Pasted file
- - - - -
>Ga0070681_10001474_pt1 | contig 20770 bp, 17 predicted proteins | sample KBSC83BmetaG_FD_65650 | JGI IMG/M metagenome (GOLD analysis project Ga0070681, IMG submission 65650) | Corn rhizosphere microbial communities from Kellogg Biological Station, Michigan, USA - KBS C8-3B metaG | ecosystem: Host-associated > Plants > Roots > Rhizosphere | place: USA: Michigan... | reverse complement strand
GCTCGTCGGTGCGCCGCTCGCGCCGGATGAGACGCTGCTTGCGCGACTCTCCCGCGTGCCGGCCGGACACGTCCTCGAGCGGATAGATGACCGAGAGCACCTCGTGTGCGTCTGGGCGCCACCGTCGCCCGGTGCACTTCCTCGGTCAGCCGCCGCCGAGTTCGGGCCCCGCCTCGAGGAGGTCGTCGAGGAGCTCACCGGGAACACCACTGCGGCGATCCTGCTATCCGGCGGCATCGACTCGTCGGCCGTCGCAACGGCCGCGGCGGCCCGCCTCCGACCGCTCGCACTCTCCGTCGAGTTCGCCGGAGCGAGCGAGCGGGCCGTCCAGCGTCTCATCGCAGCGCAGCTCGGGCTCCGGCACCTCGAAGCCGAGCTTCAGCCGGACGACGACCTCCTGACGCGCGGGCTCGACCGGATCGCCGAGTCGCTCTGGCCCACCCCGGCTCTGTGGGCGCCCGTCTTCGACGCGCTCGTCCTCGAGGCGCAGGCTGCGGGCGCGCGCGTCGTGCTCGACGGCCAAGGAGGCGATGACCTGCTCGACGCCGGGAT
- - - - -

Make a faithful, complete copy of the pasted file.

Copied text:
>Ga0070681_10001474_pt1 | contig 20770 bp, 17 predicted proteins | sample KBSC83BmetaG_FD_65650 | JGI IMG/M metagenome (GOLD analysis project Ga0070681, IMG submission 65650) | Corn rhizosphere microbial communities from Kellogg Biological Station, Michigan, USA - KBS C8-3B metaG | ecosystem: Host-associated > Plants > Roots > Rhizosphere | place: USA: Michigan... | reverse complement strand
GCTCGTCGGTGCGCCGCTCGCGCCGGATGAGACGCTGCTTGCGCGACTCTCCCGCGTGCCGGCCGGACACGTCCTCGAGCGGATAGATGACCGAGAGCACCTCGTGTGCGTCTGGGCGCCACCGTCGCCCGGTGCACTTCCTCGGTCAGCCGCCGCCGAGTTCGGGCCCCGCCTCGAGGAGGTCGTCGAGGAGCTCACCGGGAACACCACTGCGGCGATCCTGCTATCCGGCGGCATCGACTCGTCGGCCGTCGCAACGGCCGCGGCGGCCCGCCTCCGACCGCTCGCACTCTCCGTCGAGTTCGCCGGAGCGAGCGAGCGGGCCGTCCAGCGTCTCATCGCAGCGCAGCTCGGGCTCCGGCACCTCGAAGCCGAGCTTCAGCCGGACGACGACCTCCTGACGCGCGGGCTCGACCGGATCGCCGAGTCGCTCTGGCCCACCCCGGCTCTGTGGGCGCCCGTCTTCGACGCGCTCGTCCTCGAGGCGCAGGCTGCGGGCGCGCGCGTCGTGCTCGACGGCCAAGGAGGCGATGACCTGCTCGACGCCGGGAT